Beware: Stress Is a Silent Killer

By: Michael Lam, MD, MPH


Stress is a silent killer that is increasingStress. It exists all around us. It’s a rare and talented person that can figure out how to avoid it. But to live in optimal health in today’s world, the majority of us must learn to manage stress properly. It is not just something you can cast aside and ignore, stress is a silent killer. It will creep up on you slowly, maybe even unknowingly, and destroy what’s good in your life. And it’s not always the big things that can affect you such as work, finances, and relationships. Stress affects the body both internally and externally, as well as mentally and physically. Stress attacks every cell in the body. Learn the signs and save your life.

Why Stress is a Silent Killer

Not only is stress a silent killer, but it is also a strategic killer. It can debilitate and hurt you in many ways. It Increases the level of cortisol, the main stress hormone, interfering with memory, learning, lower immune function, decreased bone density, and increasing blood pressure, cholesterol and heart disease.

The bottom line is chronic stress is hazardous to your health. Beware! It can lead to premature death from many related health problems.

Who Does Stress Attack?

Stress is a silent killer for everyone. It does not discriminate. But the people who are able to manage their stress are 3 times less likely to die from stress-induced ailments than those who perceived their daily life to be overwhelming and stressful. What does this tell us? It’s not the actual stress that kills us, it’s our perception of it and our best bet to a healthy lifestyle is to incorporate stress-reducing habits into our daily regiments.

One person might find sitting in bumper-to-bumper traffic horrific. They become frantic and worried that they will not arrive to their destination on time. Anxiety can set in quickly, and the body reacts to the stress by releasing an overwhelming and unnecessary amount of harmful cortisol. Another person can be in that same line of traffic and view things differently. They may enjoy this time and listen to music, meditate or appreciate the break they’ve been unexpectedly given. Getting aggravated in traffic once or twice won’t cause much damage, but over time, the effects of stress become toxic.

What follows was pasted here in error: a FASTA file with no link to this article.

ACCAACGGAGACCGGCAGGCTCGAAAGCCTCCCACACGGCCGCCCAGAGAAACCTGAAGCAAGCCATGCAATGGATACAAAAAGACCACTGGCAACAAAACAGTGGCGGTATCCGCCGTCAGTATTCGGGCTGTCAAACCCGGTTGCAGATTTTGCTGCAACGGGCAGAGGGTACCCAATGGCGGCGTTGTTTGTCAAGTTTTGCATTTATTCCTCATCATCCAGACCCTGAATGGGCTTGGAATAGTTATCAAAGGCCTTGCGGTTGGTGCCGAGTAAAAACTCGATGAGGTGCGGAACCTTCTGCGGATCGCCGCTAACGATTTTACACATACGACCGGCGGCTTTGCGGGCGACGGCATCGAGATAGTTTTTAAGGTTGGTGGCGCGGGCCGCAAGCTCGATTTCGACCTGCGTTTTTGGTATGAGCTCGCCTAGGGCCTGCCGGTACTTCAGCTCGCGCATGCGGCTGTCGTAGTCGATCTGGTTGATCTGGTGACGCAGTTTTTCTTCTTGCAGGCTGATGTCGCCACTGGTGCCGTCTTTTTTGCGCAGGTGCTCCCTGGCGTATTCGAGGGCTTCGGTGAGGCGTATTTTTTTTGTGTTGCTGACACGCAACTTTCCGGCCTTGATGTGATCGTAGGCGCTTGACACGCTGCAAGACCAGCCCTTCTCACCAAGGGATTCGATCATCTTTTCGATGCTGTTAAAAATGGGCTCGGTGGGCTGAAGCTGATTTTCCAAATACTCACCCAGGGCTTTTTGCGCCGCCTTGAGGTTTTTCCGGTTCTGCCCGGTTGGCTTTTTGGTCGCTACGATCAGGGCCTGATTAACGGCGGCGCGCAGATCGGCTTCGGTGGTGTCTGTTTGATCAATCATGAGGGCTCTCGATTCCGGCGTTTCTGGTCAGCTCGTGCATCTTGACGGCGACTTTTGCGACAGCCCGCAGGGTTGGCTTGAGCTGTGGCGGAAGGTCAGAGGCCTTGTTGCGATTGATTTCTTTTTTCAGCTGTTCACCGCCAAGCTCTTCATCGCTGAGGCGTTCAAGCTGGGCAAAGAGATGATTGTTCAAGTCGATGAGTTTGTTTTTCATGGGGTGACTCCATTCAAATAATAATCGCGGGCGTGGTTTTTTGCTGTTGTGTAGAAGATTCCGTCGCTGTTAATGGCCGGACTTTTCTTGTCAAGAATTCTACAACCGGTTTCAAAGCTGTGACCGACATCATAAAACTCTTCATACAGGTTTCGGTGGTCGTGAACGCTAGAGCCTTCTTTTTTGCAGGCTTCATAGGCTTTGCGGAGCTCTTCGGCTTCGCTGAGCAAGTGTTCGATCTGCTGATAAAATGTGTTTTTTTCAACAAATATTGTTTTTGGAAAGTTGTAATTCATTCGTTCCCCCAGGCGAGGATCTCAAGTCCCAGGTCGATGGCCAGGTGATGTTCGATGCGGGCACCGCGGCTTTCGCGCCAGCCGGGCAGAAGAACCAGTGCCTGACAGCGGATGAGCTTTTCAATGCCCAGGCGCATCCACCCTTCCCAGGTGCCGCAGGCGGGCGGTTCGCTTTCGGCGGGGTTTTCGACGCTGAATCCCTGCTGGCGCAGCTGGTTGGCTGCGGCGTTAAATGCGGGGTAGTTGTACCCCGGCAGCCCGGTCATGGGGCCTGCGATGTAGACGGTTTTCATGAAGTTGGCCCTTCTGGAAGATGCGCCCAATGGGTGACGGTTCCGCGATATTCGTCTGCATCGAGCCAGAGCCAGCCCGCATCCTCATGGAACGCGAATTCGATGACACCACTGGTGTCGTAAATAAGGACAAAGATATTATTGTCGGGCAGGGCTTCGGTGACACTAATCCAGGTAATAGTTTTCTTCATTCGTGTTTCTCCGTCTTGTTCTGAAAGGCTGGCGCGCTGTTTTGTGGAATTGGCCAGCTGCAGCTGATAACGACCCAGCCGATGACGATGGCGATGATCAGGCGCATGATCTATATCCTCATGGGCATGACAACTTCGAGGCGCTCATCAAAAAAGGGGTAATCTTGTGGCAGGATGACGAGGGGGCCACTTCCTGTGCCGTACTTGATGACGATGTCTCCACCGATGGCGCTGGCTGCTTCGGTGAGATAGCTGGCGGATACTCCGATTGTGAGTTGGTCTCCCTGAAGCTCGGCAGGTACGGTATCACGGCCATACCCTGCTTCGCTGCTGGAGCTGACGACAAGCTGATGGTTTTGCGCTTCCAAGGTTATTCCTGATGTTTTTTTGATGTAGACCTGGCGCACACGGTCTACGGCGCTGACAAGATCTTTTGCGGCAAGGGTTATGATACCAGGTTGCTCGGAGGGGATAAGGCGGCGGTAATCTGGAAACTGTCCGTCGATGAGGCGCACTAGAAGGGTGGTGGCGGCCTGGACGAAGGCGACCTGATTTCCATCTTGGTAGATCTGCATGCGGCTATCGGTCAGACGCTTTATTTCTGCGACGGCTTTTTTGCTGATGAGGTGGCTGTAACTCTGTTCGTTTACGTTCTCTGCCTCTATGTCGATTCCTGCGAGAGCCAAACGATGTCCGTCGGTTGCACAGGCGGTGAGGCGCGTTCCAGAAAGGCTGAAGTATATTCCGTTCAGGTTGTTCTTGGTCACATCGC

A Study of 6300 Stressed-Out People

In an ongoing study conducted on 6300 people, scientists discovered some interesting facts relating to stress. Since the early 80’s, researchers followed the lives of these men and women to accurately assess the stress in their lives and produce data on what they believe to be the reasons why stress is a silent killer. They gathered research by creating special surveys with a series of questions that covered a variety of topics including views on the current economic status around the world.

They discovered the following information:

  • Although educated Caucasian men who worked full time had the highest level of stress in their lives, the study concluded that low socioeconomic status women were found to have the highest levels of stress that impacted their health.
  • The older a person gets, the less stress they experience. From the age of 20 to 40, stress levels drop significantly.
  • The greatest stressors found in the 30-year study was how individuals viewed the US economic situation

Sadly, the most stressed-out people are the ones who have the highest risk of premature death.

Signs Your Body May Be Under Too Much Stress

Be aware, stress is a silent killerIf you listen closely, there are many signs that your body will give you that it is under too much stress. Research has confirmed that there are many symptoms to watch for indicating an overstressed body including: